posted by theora55 at 1:04 PM on May 21


I'm not going to threadsit, but I just wanted to say that I don't think this is primarily about sexism, insofar as any interaction can be divorced from the age/gender identities of the people involved... The sort of person I deal with most often is the type who thinks everyone is a moron, but maybe is a bit different in expressing it to me than my work buddy who's got 30+ years of experience in the field. The comments I field are less "hey btfreek can you be the secretary and take notes in this meeting" and more "ugh, why did you do XYZ instead of ABC, EVERYONE knows that XYZ is dumb!!" Often the comments are about technical things in this field I'm still learning about, which is why I want to get the most out of them.

For instance, if someone leaves me a barrage of snarky but genuine comments on my work, I'll grit my teeth through making a list of actionable items from their comments and then refer to that instead of having to look at their words. I wonder if there's an equivalent strategy for in-person (or, well, at least real-time) interactions.
posted by btfreek at 1:15 PM on May 21 [3 favorites]


Are you actively asking for advice and feedback? The way I have handled this is to actively solicit it, so that I feel more empowered and autonomous. It's something I want and asked for! And then if someone tries to give me feedback outside of when I have asked for it, I set a clear boundary: "Actually, this isn't ready for feedback yet. I'm planning to share it around/present it on Friday for input. Thanks for holding your comments till then." Also, share it privately with the people you trust not to be condescending first, so that by the time the jerks see it it's already had a round of input from people.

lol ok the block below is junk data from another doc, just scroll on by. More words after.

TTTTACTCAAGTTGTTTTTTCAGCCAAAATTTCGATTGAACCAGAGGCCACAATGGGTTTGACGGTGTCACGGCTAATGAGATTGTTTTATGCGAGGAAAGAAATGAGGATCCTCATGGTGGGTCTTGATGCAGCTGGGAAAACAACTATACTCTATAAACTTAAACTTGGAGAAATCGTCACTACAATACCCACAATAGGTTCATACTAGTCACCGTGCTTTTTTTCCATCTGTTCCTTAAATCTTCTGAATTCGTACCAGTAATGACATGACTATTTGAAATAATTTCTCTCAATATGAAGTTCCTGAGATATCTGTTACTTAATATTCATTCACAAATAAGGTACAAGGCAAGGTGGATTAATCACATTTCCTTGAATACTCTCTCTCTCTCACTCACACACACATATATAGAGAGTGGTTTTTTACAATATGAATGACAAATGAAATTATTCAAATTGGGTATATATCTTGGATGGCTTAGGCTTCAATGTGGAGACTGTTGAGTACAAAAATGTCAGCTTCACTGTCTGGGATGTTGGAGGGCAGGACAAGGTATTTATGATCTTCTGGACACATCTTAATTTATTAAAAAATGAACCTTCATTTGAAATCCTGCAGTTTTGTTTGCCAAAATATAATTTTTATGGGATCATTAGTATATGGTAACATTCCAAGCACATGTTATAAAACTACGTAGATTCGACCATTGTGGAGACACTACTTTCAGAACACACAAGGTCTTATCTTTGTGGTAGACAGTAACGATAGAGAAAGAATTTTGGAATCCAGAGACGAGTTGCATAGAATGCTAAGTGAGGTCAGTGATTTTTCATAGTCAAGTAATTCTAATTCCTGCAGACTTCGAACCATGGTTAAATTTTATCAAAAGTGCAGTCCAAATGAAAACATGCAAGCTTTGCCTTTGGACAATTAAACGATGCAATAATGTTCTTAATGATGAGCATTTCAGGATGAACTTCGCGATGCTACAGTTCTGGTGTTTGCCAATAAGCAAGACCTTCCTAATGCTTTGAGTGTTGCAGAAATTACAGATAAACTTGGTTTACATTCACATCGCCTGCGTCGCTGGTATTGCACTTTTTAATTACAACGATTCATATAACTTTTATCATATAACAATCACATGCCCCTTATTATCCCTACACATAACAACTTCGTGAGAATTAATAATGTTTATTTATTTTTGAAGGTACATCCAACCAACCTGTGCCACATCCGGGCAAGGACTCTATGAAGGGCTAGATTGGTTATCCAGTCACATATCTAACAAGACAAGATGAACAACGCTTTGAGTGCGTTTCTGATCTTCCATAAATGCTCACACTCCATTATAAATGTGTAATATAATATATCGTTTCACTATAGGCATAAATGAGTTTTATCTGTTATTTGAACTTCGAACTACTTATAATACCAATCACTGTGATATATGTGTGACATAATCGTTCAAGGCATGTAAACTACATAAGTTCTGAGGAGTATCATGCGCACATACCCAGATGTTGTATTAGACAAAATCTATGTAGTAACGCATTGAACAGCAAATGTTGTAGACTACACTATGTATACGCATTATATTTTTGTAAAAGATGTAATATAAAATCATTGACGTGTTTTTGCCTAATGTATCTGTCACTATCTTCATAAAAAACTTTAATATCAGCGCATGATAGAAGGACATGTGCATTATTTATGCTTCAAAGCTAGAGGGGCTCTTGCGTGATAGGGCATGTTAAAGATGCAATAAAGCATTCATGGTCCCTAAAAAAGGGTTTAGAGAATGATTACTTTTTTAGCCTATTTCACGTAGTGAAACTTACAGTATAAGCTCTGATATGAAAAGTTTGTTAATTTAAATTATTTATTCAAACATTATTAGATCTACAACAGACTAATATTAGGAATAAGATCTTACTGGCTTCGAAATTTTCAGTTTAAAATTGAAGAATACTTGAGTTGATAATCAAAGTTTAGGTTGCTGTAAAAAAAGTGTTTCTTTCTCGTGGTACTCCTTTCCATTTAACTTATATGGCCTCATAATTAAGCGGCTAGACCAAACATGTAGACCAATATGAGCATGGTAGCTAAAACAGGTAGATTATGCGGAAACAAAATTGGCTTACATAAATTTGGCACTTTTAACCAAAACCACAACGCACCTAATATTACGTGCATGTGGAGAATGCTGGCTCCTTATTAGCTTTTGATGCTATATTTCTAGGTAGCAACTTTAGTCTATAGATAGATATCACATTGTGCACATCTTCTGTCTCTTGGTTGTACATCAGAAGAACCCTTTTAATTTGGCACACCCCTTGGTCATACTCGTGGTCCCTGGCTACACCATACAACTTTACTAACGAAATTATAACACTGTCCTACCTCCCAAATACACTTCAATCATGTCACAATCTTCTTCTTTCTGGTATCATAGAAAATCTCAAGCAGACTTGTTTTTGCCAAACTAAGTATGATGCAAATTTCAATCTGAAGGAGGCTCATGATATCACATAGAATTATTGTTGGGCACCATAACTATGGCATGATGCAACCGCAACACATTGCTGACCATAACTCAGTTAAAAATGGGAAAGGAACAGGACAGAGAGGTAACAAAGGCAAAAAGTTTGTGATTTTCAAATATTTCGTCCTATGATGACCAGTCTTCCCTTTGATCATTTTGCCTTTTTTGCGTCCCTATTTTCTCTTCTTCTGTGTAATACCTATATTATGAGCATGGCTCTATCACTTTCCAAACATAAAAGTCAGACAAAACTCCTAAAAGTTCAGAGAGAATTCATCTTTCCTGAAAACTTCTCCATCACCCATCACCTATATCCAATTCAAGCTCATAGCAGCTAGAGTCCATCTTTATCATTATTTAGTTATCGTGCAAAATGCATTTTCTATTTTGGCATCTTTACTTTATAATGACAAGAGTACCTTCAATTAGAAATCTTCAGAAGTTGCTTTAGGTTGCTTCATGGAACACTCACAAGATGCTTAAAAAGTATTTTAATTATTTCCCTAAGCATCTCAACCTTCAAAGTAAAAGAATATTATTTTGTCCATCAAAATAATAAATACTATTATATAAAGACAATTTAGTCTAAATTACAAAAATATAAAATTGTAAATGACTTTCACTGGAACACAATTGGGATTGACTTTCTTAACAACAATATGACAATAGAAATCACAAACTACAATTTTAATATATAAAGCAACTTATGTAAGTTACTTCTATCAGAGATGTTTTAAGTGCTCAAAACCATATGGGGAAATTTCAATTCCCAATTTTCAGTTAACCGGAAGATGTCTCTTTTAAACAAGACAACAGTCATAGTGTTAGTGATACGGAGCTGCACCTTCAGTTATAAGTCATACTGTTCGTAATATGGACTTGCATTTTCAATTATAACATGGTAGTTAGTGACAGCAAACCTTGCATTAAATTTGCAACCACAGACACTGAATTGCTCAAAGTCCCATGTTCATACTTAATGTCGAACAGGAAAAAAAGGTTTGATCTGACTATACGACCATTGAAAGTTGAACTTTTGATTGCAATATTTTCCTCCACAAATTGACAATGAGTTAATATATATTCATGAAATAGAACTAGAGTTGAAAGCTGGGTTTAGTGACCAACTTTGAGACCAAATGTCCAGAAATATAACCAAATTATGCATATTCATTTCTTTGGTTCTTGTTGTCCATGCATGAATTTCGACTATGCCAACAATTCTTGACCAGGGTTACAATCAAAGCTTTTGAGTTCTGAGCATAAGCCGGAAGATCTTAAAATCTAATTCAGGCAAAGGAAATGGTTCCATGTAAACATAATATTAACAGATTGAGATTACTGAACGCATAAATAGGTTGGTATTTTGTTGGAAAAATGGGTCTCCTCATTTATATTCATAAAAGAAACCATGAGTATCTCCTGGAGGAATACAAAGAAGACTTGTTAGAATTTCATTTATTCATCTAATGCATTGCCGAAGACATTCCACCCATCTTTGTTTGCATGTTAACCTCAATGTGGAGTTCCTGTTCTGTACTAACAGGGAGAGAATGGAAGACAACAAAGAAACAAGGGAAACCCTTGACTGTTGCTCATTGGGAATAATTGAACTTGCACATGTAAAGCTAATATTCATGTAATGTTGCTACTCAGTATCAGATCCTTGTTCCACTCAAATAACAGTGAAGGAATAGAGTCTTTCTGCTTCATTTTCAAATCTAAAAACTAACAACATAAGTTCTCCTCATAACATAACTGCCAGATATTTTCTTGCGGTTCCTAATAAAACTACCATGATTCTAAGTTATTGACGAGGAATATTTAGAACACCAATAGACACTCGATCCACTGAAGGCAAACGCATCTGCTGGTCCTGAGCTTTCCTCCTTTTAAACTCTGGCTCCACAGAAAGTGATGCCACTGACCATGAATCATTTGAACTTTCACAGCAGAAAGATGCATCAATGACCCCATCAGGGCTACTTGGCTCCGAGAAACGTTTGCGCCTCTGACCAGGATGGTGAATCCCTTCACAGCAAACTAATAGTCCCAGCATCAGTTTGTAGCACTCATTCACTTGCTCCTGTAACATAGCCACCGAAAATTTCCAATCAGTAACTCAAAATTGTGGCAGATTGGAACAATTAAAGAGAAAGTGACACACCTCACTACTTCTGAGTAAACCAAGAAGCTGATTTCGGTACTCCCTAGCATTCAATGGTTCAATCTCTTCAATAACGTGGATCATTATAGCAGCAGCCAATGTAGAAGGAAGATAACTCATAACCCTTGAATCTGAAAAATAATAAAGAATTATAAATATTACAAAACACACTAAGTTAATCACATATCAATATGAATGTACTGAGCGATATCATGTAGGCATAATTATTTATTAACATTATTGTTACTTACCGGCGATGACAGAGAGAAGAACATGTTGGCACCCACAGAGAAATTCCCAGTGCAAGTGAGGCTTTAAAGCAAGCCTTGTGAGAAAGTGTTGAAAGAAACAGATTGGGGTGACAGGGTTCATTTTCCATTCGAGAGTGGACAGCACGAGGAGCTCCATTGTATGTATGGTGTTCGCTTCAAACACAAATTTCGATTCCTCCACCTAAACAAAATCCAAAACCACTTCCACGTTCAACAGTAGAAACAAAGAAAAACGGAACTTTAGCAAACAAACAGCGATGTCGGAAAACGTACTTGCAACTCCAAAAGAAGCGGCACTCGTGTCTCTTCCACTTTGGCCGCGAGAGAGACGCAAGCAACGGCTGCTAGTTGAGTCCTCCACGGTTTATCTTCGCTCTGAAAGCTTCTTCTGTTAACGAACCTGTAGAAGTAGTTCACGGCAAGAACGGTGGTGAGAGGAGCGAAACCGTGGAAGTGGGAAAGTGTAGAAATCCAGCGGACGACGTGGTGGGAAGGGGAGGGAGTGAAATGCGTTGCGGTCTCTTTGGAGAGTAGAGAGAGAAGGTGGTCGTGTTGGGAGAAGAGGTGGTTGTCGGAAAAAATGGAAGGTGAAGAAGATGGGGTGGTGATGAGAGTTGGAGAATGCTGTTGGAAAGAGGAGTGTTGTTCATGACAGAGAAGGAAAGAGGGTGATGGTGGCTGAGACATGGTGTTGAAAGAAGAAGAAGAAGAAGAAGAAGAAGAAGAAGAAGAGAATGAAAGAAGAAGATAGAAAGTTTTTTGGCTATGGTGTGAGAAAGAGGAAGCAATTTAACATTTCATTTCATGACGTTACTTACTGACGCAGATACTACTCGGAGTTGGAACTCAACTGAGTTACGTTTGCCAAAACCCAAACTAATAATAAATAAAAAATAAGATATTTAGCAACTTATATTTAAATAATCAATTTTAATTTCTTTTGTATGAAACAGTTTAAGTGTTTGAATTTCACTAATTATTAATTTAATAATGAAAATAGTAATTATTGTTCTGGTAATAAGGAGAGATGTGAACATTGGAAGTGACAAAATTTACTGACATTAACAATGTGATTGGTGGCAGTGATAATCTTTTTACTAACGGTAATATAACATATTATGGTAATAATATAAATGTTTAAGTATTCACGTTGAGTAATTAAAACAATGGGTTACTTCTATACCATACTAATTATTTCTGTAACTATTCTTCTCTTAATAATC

Can you also give feedback to this person on their style? Pull them aside immediately after a call when this person does this. Send them an email or a Slack in our current work situation. "Hey Jim/Jane, would you be open to some feedback?" They'll have to say yes. "I really value your input on my projects. But it's hard to receive it when you say things like [must be a word for word quote here.]. Can you try to give me feedback without using words like "dumb"? I'm really trying to learn here."

If they say "Why did you ____ everyone knows_____ is DUMB", in a meeting, sit silently and raise your eyebrows as if they have just said something ridiculous (because they ARE being super unprofessional) while waiting a beat to answer. Then answer cooool as a cucumber as if you are completely unfazed by their childish approach. Ignore the second part and answer the first. "I did ___ because ____. How would you have done it?" or even better, rephrase it in a professional way to highlight how unprofessional they were. "Sounds like your perspective is that ____ is not the best approach." (silence) Do this slowly, patiently, making it clear that you are re-wording what they just said.
posted by amaire at 1:33 PM on May 21 [6 favorites]


Know-it-all developers are one of the reasons we can't have nice things. This is a field of nuance and grays, but they treat everything as black-and-white.
posted by fifteen schnitzengruben is my limit at 1:50 PM on May 21 [6 favorites]


I suggest really trying to separate what will be useful to you from all the other comments.
And reply in this same manner.
"Addressing the _______ issue, I did _______." [and ignored how you said it.]